Results Height, weight and BMI are comparable to the average young German female population. The load distribution between right and left foot was 49.91%:50.09%. The forefoot was less loaded than the rear foot (33.3%:66.67%). The right rear foot carried most of the body weight (34.34%). The average body sway was 9.50 mm in the frontal and 13.00 mm in the sagittal plane.

Conclusions Standard values for the postural control of the women aged 21–30 years correlate with the already collected data of healthy subjects and can therefore be described as representative. The standard values enable diagnosing and treating impaired balance.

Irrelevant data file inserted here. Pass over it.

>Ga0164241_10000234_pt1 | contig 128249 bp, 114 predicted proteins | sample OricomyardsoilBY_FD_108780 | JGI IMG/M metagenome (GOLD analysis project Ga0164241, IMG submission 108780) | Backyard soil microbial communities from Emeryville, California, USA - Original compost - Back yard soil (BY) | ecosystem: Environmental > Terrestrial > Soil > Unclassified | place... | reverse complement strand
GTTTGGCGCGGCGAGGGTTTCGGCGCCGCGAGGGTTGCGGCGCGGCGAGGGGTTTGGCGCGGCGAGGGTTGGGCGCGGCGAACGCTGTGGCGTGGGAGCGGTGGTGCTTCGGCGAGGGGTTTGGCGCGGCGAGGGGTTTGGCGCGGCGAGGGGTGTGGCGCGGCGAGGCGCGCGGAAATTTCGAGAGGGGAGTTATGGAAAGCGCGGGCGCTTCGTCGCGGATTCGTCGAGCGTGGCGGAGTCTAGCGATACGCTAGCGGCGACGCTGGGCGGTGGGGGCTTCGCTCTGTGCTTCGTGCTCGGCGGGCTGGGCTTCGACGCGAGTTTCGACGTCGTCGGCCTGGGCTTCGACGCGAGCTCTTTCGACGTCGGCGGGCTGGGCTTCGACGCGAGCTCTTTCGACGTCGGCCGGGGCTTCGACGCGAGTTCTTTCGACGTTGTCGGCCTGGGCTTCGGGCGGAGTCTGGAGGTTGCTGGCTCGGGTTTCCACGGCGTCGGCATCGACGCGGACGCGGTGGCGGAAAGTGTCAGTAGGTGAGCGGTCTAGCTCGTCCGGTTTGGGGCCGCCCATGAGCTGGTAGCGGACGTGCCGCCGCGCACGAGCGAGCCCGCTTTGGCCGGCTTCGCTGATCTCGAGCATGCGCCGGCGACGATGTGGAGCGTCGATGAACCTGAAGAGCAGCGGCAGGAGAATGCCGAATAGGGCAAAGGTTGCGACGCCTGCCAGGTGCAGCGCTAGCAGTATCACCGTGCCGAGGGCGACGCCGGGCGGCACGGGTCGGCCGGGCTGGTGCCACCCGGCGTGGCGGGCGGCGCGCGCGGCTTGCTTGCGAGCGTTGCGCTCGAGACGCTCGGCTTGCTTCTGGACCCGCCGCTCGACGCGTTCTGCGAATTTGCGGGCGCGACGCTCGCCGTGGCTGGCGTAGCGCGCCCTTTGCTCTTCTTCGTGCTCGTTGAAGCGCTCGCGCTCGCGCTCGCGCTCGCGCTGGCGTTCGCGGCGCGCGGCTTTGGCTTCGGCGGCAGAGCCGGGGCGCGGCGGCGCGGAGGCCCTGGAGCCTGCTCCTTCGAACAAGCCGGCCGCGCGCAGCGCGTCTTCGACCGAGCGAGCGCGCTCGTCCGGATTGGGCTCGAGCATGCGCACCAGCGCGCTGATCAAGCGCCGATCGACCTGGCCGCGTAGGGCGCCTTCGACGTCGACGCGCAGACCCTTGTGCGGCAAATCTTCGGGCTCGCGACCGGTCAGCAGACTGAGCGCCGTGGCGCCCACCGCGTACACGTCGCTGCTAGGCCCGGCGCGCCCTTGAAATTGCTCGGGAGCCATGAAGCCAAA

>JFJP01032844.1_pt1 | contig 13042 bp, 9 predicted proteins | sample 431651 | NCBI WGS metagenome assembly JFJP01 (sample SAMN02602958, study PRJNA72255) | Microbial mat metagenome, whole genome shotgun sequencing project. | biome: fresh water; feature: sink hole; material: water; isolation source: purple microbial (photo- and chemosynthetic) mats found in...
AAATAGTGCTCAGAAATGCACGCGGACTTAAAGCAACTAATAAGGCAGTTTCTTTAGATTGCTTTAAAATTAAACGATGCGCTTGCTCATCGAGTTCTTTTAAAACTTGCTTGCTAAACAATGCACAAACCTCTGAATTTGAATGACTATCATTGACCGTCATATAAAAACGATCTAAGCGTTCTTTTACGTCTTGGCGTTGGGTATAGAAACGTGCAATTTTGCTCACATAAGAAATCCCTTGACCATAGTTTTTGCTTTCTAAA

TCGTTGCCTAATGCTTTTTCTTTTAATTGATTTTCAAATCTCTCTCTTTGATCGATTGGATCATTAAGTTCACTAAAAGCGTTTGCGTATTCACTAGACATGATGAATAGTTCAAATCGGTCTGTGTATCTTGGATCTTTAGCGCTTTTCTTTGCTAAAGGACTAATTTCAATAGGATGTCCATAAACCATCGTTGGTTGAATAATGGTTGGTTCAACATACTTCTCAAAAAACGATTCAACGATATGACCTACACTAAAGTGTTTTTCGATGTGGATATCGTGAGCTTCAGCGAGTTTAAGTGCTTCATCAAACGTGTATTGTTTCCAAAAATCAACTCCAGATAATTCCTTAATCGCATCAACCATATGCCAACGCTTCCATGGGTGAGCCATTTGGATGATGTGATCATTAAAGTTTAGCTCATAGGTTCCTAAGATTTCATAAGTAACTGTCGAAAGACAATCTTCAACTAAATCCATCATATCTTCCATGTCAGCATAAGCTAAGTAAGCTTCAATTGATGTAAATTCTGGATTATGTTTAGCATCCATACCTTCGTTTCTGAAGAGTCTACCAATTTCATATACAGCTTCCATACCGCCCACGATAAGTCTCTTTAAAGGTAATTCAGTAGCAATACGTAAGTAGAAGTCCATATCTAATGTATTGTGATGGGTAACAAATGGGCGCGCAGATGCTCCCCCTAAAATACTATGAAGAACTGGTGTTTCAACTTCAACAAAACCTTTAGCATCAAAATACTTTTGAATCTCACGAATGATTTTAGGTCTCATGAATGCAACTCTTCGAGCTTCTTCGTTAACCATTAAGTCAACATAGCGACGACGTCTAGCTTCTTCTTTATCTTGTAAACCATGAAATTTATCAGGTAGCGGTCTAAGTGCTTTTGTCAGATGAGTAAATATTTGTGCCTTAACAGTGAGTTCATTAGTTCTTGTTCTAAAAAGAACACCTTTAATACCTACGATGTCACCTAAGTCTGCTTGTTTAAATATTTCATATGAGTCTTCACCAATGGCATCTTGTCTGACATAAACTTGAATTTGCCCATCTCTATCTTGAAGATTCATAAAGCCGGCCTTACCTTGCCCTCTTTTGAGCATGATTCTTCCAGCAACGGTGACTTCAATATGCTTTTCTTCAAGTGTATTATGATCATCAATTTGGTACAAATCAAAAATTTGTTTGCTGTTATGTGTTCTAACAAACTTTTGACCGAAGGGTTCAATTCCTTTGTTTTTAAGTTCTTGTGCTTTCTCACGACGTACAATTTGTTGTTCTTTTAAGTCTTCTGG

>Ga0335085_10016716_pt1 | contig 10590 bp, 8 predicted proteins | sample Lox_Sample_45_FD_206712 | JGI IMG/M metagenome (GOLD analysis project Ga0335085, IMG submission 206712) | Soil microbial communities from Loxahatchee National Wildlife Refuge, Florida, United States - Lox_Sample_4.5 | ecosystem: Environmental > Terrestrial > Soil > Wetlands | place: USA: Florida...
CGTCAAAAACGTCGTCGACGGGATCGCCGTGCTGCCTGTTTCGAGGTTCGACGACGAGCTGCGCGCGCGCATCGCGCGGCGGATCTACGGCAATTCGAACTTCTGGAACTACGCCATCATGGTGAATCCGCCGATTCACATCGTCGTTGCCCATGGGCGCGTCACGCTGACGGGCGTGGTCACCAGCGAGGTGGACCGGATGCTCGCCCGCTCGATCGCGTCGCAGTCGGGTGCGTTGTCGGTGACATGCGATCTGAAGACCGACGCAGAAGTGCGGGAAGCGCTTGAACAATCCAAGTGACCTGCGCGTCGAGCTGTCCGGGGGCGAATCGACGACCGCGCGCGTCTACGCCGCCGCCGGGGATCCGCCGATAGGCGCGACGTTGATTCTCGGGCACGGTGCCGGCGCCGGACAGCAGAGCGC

• postural control
  • female subjects
  • standard value

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Strengths and limitations of this study

  • Large number of healthy young female participants aged 21–30 years.

  • Pressure measuring platform provides quantitative analysis of the postural control.

  • Missing track of the fluctuation movements

  • External influences (such as occupational environment) were not assessed which might influence the body posture.